DEFENCE STRATEGY MUST LOOK BEYOND PRESENT THREAT : PANTPress Information Bureau 13 October 1999
India's economic policy should further its defence and foreign policy interests and vice-versa while the country's defence strategy must look beyond present threats and capabilities, Planning Commission, Deputy Chairman, Shri K.C. Pant said here today.
"A holistic approach to national security demands that the nation strengthen both its economy and its defences and that defence policy, foreign policy, trade policy and internal security policy - all buttress each other," Pant said. "India's economic policy has to further its defence and foreign policy interests and vice-versa," he said the various strands of policy should reinforce each other to maximise the effectiveness of national policies.
He was delivering the Sardar Patel Memorial Lecture on "Dimensions of India's security concerns" at the Lal Bahadur Shastri National Academy of Administration in Mussorie.
The biggest lesson of Kargil, he said, is that a unilateral desire for peace is not enough and durable peace can come only if India is strong enough to deter aggression and maintain internal security with requisite capabilities.
"Our defence strategy must look beyond present threats and capabilities. In a period of declining defence outlays, India has to wisely spend its resources to shore up its defences. It should be ensured that lack of resources do not affect current military preparedness, research and development and self-reliance in key areas, which has become all the more essential in view of technology denial policies of developed count5ries," Pant said.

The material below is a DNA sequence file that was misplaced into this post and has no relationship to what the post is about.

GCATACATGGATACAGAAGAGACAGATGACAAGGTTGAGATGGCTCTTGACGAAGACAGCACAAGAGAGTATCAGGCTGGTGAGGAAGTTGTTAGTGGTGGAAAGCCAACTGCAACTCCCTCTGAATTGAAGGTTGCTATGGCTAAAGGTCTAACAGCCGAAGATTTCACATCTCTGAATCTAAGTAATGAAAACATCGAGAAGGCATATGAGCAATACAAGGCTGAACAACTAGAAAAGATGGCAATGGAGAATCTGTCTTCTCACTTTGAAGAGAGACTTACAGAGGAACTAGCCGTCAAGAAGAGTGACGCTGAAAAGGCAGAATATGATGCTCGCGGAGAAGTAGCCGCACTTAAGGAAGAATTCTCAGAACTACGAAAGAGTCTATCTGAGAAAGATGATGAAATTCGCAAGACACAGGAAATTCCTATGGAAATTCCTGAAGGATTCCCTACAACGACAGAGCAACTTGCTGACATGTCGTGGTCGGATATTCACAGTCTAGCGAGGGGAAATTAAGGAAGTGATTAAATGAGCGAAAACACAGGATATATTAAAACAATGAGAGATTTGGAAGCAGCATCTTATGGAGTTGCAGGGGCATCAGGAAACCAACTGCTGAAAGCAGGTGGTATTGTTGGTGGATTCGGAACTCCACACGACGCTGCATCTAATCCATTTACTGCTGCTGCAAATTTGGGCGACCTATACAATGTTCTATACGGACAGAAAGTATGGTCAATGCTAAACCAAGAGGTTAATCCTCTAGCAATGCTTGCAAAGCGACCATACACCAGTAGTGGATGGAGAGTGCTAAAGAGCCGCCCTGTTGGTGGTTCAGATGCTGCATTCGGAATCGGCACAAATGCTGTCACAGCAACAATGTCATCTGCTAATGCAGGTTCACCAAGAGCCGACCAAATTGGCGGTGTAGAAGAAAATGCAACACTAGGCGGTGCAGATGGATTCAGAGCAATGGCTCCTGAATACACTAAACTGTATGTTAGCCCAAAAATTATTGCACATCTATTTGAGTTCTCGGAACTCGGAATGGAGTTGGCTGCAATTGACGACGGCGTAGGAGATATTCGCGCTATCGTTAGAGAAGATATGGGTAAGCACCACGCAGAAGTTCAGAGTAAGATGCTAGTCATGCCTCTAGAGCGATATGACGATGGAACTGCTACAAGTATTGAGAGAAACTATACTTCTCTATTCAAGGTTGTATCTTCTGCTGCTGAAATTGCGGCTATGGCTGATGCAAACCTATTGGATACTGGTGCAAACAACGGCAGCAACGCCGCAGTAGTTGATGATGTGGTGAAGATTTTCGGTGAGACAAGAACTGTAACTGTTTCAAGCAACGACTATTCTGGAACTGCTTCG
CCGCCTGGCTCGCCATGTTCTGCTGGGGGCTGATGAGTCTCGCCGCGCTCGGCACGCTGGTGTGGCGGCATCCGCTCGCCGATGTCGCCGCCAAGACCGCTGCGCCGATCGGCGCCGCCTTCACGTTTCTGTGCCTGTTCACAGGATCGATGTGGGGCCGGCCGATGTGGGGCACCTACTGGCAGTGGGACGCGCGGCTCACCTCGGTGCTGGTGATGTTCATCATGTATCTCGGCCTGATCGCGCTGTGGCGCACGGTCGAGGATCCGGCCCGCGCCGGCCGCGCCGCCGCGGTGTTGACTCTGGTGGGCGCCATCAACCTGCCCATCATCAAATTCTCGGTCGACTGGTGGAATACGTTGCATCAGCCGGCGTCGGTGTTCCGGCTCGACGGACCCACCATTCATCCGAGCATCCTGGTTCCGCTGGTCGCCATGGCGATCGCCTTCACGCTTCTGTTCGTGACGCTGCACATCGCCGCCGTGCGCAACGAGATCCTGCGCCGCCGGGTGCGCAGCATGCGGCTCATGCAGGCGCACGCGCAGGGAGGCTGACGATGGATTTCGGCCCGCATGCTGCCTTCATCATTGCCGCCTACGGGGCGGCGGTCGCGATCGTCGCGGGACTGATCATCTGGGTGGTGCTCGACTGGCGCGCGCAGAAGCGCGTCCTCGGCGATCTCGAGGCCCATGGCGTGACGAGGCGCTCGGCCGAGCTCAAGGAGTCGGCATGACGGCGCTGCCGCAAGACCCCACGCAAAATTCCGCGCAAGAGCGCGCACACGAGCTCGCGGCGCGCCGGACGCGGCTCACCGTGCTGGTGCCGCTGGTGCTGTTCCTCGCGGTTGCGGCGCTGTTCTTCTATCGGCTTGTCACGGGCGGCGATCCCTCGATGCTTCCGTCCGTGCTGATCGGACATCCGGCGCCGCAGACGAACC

The Planning Commission Deputy Chairman said India policy and strategy have to be dynamic and able to adapt to and gain from the emerging world order by exercising the right choices in every situation.
"A country of India's size, with about one-sixth of the world's population, cannot be a global player if it lacks of adequate defences against external aggression, blackmail or interference," Pant said.
Pointing out that some major powers were trying to confine India in a narrow sub-continental power equation with Pakistan, he said because of its size and location, India's security concerns and interests extend to regions far beyond its immediate neighbourhood.
Another core issue of national security, Pant said, is how India protects and promotes its economic and commercial interests under World Trade organisation (WTO).
"All WTO member countries will soon have to re-adjust their laws relating to trade matters to conform to WTO rules. In the short run, such readjustments could cause economic dislocation and create socio-political unrest,: he said.
Food security and energy security were other critical dimensions of national security, Pant said.
"The impact of substantial increase on oil prices and, more importantly, on political and economic alignments or frictions, need to be monitored closely and continuously by India with a view to ensure energy security for the country at an affordable prices," he said.